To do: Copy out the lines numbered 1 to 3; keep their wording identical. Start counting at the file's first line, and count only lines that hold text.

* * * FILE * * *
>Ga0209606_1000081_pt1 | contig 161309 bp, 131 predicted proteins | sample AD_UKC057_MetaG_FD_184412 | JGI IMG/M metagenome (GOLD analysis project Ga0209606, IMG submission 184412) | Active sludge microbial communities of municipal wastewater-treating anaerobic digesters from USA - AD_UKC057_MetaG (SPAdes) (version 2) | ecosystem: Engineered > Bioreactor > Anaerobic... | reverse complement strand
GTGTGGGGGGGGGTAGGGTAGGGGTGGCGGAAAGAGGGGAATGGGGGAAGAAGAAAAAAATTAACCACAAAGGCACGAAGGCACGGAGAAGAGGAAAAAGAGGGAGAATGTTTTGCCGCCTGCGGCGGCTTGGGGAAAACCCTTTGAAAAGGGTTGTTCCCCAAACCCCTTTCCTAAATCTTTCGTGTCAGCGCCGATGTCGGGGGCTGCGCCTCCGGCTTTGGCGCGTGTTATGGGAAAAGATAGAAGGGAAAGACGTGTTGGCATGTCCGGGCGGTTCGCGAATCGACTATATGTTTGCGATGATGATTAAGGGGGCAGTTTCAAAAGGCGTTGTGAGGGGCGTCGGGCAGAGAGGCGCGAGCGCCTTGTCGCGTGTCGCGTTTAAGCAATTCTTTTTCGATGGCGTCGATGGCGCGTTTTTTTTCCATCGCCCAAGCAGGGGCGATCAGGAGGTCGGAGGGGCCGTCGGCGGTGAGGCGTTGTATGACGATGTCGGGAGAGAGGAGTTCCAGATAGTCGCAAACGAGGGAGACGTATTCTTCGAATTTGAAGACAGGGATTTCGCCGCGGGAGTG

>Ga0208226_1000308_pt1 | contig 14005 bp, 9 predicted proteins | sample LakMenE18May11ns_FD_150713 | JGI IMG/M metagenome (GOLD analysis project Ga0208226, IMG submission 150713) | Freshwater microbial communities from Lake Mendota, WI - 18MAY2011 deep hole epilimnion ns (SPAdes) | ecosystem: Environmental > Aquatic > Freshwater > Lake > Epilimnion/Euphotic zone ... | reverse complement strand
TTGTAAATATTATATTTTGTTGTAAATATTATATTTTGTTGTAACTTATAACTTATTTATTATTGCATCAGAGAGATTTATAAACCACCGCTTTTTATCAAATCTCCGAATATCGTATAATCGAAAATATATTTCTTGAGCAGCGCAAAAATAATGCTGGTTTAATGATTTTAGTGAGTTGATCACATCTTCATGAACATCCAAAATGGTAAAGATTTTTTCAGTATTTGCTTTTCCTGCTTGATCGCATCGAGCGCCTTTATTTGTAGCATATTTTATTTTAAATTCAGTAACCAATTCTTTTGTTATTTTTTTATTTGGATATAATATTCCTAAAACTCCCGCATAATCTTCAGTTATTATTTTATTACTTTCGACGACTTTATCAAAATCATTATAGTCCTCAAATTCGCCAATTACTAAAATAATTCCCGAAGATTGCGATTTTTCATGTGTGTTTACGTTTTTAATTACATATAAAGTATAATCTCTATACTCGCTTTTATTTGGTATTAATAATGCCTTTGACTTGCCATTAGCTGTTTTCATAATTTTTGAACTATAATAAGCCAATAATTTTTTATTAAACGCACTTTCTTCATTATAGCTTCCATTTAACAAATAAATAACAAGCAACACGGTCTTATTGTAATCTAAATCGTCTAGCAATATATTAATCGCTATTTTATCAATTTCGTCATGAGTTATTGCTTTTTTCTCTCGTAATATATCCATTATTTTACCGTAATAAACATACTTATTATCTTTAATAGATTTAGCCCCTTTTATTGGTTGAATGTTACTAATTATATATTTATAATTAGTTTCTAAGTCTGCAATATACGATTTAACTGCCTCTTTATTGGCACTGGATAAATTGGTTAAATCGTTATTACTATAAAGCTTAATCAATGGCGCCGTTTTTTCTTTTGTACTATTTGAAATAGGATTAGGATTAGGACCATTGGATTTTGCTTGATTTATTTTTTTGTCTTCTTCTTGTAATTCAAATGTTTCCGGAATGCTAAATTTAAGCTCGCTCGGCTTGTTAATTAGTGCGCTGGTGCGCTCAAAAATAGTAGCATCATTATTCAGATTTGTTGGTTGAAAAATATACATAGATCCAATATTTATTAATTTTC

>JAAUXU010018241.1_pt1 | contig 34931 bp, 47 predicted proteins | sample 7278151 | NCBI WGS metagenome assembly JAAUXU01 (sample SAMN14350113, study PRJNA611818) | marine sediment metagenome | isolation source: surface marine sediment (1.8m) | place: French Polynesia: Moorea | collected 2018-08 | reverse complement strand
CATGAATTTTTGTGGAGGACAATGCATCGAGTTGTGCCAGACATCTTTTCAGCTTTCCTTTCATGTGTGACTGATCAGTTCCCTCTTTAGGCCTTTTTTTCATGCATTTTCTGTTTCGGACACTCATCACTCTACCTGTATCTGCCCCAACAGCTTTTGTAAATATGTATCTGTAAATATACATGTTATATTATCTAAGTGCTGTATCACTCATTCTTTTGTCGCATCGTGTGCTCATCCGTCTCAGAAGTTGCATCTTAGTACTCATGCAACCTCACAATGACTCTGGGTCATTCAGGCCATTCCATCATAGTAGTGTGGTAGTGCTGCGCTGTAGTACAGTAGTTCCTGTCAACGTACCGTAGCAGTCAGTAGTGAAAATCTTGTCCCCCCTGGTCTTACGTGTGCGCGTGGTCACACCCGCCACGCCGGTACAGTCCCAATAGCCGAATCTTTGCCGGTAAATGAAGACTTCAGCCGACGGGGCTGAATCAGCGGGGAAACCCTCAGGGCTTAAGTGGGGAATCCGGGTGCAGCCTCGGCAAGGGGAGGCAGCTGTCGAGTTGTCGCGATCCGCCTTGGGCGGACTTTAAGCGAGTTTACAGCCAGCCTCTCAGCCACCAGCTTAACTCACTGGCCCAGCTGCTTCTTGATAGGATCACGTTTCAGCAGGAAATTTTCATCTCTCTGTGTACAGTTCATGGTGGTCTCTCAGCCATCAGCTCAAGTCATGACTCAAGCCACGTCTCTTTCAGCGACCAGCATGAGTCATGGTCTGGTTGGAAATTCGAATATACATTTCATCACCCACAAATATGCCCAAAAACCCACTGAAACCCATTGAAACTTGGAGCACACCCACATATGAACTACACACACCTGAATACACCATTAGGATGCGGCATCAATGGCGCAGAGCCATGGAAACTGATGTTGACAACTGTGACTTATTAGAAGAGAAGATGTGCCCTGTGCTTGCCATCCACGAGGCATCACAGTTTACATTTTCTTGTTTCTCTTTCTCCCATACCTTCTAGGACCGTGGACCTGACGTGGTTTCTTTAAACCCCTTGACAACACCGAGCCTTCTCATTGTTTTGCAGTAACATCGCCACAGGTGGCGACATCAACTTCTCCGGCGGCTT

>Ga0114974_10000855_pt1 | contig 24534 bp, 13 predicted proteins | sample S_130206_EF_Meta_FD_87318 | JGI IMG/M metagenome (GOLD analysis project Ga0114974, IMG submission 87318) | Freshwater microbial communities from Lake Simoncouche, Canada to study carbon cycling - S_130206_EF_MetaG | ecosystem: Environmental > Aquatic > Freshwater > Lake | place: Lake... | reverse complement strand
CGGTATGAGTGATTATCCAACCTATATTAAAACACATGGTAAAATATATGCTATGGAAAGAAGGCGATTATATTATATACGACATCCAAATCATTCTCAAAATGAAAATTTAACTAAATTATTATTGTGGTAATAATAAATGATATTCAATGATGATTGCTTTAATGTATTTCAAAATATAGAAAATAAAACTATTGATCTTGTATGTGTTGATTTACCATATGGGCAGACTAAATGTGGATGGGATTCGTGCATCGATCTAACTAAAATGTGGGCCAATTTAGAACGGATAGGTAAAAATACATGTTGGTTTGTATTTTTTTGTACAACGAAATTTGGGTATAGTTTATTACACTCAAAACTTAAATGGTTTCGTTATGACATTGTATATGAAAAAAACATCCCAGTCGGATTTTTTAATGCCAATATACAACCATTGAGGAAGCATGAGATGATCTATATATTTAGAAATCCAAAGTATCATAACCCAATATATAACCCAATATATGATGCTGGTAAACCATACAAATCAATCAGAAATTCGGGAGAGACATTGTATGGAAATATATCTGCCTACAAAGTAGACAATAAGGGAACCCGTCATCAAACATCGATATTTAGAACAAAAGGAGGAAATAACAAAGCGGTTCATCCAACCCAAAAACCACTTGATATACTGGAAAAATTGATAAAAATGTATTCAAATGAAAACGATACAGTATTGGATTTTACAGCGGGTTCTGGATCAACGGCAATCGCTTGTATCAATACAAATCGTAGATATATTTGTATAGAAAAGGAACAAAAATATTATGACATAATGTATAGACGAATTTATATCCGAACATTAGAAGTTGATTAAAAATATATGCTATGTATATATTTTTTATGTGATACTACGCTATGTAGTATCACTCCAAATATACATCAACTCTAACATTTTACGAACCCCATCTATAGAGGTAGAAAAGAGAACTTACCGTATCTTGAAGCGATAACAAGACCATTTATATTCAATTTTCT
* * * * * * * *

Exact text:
>Ga0209606_1000081_pt1 | contig 161309 bp, 131 predicted proteins | sample AD_UKC057_MetaG_FD_184412 | JGI IMG/M metagenome (GOLD analysis project Ga0209606, IMG submission 184412) | Active sludge microbial communities of municipal wastewater-treating anaerobic digesters from USA - AD_UKC057_MetaG (SPAdes) (version 2) | ecosystem: Engineered > Bioreactor > Anaerobic... | reverse complement strand
GTGTGGGGGGGGGTAGGGTAGGGGTGGCGGAAAGAGGGGAATGGGGGAAGAAGAAAAAAATTAACCACAAAGGCACGAAGGCACGGAGAAGAGGAAAAAGAGGGAGAATGTTTTGCCGCCTGCGGCGGCTTGGGGAAAACCCTTTGAAAAGGGTTGTTCCCCAAACCCCTTTCCTAAATCTTTCGTGTCAGCGCCGATGTCGGGGGCTGCGCCTCCGGCTTTGGCGCGTGTTATGGGAAAAGATAGAAGGGAAAGACGTGTTGGCATGTCCGGGCGGTTCGCGAATCGACTATATGTTTGCGATGATGATTAAGGGGGCAGTTTCAAAAGGCGTTGTGAGGGGCGTCGGGCAGAGAGGCGCGAGCGCCTTGTCGCGTGTCGCGTTTAAGCAATTCTTTTTCGATGGCGTCGATGGCGCGTTTTTTTTCCATCGCCCAAGCAGGGGCGATCAGGAGGTCGGAGGGGCCGTCGGCGGTGAGGCGTTGTATGACGATGTCGGGAGAGAGGAGTTCCAGATAGTCGCAAACGAGGGAGACGTATTCTTCGAATTTGAAGACAGGGATTTCGCCGCGGGAGTG

>Ga0208226_1000308_pt1 | contig 14005 bp, 9 predicted proteins | sample LakMenE18May11ns_FD_150713 | JGI IMG/M metagenome (GOLD analysis project Ga0208226, IMG submission 150713) | Freshwater microbial communities from Lake Mendota, WI - 18MAY2011 deep hole epilimnion ns (SPAdes) | ecosystem: Environmental > Aquatic > Freshwater > Lake > Epilimnion/Euphotic zone ... | reverse complement strand